Felipe Romero, a spokesman for the mayor of Brownsville, Texas, said migrants released into the community by border agents had a coronavirus positivity rate of 2.3 percent, compared with 7 percent among the town’s residents.

The partisan sparring came as House Democrats prepared to introduce legislation that would create a pathway to citizenship or legal status for people brought into the country as children, for others granted temporary protected status for humanitarian reasons and for farm workers.

Mr. Mayorkas endorsed the effort. “I think they strike at some of the core needs, the core fixes that the immigration system requires to move us forward in a better way,” he said.

But the hearing showed that immigration changes remain a polarizing topic.

“I have rarely seen an issue that is more politicized and used as a political weapon than immigration,” said Representative Elissa Slotkin, Democrat of Michigan. “There is no contradiction between providing significant security for our borders and treating people humanely.”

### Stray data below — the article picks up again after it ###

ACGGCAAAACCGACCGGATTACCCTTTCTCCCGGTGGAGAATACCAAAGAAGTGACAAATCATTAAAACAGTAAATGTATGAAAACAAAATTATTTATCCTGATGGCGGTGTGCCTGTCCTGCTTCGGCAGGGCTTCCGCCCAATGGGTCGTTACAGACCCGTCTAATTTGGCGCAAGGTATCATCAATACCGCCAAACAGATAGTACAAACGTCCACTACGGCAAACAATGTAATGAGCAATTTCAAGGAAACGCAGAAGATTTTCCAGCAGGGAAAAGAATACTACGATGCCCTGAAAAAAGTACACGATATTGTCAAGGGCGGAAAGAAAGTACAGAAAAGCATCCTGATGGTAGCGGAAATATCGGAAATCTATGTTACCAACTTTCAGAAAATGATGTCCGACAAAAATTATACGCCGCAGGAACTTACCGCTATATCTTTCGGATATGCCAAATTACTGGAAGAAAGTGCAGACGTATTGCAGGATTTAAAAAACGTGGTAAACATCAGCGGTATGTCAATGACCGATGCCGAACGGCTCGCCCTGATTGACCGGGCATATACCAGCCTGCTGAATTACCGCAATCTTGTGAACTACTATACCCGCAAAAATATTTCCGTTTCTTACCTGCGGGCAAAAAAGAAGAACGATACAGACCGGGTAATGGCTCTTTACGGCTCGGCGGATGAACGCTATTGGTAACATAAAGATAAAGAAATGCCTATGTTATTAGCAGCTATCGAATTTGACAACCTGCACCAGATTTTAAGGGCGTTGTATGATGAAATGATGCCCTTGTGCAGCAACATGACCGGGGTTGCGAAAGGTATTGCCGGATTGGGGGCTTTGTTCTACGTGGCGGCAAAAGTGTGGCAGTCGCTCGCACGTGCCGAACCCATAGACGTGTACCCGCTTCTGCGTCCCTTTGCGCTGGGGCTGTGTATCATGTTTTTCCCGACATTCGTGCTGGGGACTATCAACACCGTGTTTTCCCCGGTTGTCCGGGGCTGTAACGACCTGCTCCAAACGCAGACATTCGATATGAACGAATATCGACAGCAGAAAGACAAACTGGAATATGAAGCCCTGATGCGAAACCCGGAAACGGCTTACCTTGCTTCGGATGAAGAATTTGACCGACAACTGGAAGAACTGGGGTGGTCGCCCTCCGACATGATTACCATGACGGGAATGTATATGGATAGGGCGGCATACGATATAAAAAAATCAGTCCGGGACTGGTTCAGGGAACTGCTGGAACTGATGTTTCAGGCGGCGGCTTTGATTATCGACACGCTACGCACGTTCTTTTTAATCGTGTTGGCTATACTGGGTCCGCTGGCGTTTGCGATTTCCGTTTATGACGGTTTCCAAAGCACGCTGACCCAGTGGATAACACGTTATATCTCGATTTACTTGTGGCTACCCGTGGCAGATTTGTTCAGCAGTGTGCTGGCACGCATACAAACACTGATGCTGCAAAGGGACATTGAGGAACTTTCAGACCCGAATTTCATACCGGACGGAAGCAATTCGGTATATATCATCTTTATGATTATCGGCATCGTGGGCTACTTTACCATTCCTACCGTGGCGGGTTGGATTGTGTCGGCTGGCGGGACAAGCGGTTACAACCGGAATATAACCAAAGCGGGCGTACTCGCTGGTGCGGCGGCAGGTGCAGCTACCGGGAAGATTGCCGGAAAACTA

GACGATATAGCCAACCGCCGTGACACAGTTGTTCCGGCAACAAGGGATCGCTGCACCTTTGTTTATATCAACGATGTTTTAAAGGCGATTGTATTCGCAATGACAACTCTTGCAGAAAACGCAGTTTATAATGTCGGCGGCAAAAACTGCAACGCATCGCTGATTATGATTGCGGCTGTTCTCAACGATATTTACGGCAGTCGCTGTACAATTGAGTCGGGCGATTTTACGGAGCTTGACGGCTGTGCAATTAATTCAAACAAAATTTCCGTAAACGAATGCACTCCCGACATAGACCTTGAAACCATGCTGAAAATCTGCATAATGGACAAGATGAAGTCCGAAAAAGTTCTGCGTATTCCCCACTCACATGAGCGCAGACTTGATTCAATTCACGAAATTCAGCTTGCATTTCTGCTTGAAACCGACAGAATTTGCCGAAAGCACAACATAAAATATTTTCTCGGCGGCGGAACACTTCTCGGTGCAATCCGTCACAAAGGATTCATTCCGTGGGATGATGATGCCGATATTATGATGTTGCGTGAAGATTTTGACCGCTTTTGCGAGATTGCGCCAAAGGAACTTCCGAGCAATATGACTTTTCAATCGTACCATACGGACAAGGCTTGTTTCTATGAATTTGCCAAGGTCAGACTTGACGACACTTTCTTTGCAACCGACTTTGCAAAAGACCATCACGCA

The Republicans spent much time criticizing the Biden administration on its messaging to deter migration, even as immigration experts have said there is a lack of evidence that any official messaging is effective when smugglers are facilitating migration north.

Representative Michael McCaul, Republican of Texas, also asked why the Biden administration halted a Trump-era program that forced asylum seekers to wait in Mexico in squalid tent camps until they received a hearing date for their claim.

“Sometimes the tools of deterrence defy values and principles for which we all stand,” Mr. Mayorkas answered, “and one of those tools of deterrence that the Trump administration employed was deplorable.”

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Janice Hill